How degrees are structured

Understanding how undergraduate degrees work, their majors, subjects, courses, and specialisations is important when planning your study.

There are lots of new terms you'll come across when you're looking at study options for university. Understanding what they all mean and how they make up a degree is a good starting point before you begin planning your degree.


Undergraduate degrees are also known as Bachelor’s degrees and take three or four years of full-time study to complete.

Most degrees are very flexible—they allow you to mix and match different subjects to form one degree. They even give you the chance to choose majors from other degrees.

Some are quite specialised and focus on one particular area of study—often to prepare you for a more specific career, for example, a lawyer or engineer. Most of your first-year courses in these degrees are already set, which leaves a small amount of space for elective courses.

For a typical degree you’re required to major in at least one subject (this is the main subject you’ll focus on) and complete 360 points worth of courses (around 120 points each year).

You can also complete two degrees at once with a conjoint programme.


Majors are the main subject(s) you’ll focus on throughout your degree. For example, you can take a Bachelor of Arts (BA) with a major in History, or a Bachelor of Science (BSc) with a major in Marine Biology.

You will take courses in your major through to your final year—these make up at least a third of the courses in your degree.

For some degrees, you can choose to study two majors and still complete your degree in the same amount of time.


A minor is another area of study you want to focus on in addition to your major but with fewer courses—choosing a minor within your degree is optional.

If you’re unsure what you want to major and minor in, you can study the required courses for both subjects in your first year. Then you can decide later whether to change one to a minor.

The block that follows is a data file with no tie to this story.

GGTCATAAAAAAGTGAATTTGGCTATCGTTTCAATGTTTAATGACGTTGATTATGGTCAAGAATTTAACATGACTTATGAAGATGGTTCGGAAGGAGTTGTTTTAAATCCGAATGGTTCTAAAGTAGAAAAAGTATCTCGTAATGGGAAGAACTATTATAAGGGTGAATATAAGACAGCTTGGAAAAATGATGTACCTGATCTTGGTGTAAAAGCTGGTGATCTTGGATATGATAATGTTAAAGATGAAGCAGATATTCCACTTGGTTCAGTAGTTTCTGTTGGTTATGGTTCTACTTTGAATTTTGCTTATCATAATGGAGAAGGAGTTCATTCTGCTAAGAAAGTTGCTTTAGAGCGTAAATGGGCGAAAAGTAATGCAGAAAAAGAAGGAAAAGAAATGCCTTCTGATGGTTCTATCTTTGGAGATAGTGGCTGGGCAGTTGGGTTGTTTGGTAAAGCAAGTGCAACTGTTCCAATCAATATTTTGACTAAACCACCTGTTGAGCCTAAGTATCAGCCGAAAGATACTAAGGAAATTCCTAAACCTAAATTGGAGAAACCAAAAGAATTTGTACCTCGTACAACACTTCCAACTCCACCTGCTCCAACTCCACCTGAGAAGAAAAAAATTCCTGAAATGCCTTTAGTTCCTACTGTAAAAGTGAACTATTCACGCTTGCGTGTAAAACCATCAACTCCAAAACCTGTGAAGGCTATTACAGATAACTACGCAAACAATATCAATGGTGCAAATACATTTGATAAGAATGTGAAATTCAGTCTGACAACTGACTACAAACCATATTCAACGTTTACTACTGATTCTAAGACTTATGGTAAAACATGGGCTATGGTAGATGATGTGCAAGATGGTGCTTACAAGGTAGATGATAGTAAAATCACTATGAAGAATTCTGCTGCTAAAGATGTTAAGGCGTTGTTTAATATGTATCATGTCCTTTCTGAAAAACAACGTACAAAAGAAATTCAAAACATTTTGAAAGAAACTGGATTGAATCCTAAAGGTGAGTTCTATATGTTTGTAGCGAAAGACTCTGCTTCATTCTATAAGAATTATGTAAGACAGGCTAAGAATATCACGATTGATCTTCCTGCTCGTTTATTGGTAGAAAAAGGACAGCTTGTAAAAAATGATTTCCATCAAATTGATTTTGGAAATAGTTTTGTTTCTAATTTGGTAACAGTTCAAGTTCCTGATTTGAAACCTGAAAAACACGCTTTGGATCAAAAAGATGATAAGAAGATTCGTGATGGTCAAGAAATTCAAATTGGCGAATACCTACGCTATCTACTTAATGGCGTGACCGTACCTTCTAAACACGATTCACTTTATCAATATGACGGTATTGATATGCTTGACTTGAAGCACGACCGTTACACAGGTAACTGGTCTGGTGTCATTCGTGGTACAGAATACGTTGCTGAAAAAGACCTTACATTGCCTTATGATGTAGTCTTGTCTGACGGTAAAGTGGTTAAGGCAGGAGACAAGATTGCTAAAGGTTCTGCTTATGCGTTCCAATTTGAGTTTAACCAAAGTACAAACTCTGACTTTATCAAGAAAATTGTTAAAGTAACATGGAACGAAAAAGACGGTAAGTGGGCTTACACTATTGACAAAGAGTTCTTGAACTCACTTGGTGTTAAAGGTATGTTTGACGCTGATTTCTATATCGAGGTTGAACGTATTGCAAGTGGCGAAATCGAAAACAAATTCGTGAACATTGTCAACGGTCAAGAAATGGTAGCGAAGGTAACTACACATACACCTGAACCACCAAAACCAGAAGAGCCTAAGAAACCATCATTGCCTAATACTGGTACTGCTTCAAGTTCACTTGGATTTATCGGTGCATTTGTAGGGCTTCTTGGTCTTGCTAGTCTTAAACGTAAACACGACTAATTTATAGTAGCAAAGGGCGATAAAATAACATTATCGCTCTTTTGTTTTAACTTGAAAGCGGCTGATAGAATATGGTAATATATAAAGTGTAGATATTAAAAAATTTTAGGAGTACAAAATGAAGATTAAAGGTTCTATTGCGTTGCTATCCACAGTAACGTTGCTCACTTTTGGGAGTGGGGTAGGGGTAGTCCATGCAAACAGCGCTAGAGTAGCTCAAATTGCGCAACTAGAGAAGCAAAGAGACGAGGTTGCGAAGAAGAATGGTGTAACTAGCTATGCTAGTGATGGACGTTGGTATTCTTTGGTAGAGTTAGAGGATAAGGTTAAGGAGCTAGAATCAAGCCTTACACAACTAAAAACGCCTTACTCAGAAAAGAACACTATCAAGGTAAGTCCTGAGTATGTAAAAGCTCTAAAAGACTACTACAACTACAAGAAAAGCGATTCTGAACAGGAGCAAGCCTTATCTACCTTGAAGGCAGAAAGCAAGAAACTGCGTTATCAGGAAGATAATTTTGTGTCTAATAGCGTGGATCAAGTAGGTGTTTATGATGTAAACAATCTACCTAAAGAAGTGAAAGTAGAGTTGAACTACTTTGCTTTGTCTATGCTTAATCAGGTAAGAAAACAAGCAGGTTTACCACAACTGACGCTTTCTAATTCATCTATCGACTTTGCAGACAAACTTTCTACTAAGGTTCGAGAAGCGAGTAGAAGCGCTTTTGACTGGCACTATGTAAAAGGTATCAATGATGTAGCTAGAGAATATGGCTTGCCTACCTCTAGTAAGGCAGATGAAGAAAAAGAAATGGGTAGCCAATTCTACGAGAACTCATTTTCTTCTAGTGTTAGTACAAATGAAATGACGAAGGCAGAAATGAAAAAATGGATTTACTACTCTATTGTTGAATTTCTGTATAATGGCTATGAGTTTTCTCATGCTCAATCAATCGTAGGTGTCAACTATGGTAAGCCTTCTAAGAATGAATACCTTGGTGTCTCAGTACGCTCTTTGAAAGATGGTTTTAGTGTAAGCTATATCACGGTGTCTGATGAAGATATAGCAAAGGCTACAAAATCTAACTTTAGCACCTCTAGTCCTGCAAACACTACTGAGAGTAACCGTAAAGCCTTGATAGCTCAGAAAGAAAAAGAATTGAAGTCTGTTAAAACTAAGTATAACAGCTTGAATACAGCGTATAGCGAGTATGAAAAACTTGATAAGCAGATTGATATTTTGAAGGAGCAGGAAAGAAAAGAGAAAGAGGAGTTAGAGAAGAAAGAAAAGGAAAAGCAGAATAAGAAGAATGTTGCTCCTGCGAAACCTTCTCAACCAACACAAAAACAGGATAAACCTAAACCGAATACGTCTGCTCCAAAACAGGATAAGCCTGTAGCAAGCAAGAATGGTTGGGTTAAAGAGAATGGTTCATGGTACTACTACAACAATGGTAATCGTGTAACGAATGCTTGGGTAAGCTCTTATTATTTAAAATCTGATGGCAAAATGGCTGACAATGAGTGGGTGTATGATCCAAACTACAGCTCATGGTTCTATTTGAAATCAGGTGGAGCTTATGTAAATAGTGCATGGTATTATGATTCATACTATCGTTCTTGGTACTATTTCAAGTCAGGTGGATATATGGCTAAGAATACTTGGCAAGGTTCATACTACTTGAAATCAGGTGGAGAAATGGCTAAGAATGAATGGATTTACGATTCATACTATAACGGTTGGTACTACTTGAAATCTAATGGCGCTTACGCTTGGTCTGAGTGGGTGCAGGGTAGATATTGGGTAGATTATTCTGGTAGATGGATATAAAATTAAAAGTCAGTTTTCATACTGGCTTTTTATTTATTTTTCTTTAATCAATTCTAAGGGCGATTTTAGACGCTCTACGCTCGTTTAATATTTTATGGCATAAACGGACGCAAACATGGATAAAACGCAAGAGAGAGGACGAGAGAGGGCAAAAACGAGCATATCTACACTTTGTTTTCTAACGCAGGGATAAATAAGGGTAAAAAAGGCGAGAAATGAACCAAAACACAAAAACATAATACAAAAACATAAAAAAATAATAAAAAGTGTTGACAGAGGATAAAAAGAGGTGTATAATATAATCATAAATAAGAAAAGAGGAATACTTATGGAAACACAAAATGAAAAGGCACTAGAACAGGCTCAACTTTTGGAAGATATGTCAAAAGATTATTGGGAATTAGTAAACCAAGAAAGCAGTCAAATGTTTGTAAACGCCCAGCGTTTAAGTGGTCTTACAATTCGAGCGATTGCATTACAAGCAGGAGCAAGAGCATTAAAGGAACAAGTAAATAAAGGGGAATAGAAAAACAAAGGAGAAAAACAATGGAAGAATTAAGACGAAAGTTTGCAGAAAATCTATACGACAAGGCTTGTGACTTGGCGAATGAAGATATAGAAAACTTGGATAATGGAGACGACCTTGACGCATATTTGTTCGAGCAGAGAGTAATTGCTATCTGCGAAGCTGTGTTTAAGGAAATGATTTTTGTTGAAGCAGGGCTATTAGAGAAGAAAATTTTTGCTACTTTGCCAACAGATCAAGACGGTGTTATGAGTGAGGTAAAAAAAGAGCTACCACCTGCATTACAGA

A minor is made up of 60 points at 200 level or above, with at least 15 points at 300-level. Make sure you include any 100-level prerequisite courses for your minor in your first year. You’ll need these to get into your 200-level courses.

Only these degrees let you include a minor:

Your minor will appear on your academic transcript but not on your final degree certificate.


A subject is an area of study within your degree that you can choose as your major(s) or minor(s). Each subject is made up of a range of courses and specific requirements.


Courses are blocks of work that are taught over one or sometimes two trimesters—they’re often referred to as ‘papers’ by other universities.

Each course is taught at a certain level: 100 level is first-year and 200 and 300 level are more advanced, although there are some exceptions.

Explore our range of available courses using the course finder.


When you pass a course, you gain points. Each course is worth a number of points, which reflects the amount of work required—most are 15 or 20 points.

To complete a standard Bachelor’s degree, you need to gain a total of 360 points. This is an average course load of 120 points per academic year.

Course codes

There is a unique course code for every course—four letters and three numbers. The letters show the subject and the numbers show the level of study.

For example: CHEM 113 is a Chemistry course at 100-level, and ENGL 234 is an English Literature course at 200-level.

A majority of the time, first-year students will only study courses at 100-level.

Number Level
000 Pre-degree courses
100 First-year undergraduate courses
200 Advanced undergraduate courses
300 Advanced undergraduate courses
400 Honours courses and some Master's courses
500 Master’s courses
600 PhD courses
800 A few diploma and certificate courses

Core courses

A core course is a compulsory course that you need to take as part of your major or minor.

Elective courses

Along with taking courses that will go towards your major or minors you can also take courses in other subjects you are interested in, these are often called electives.


View a complete glossary of terms used at Victoria University of Wellington.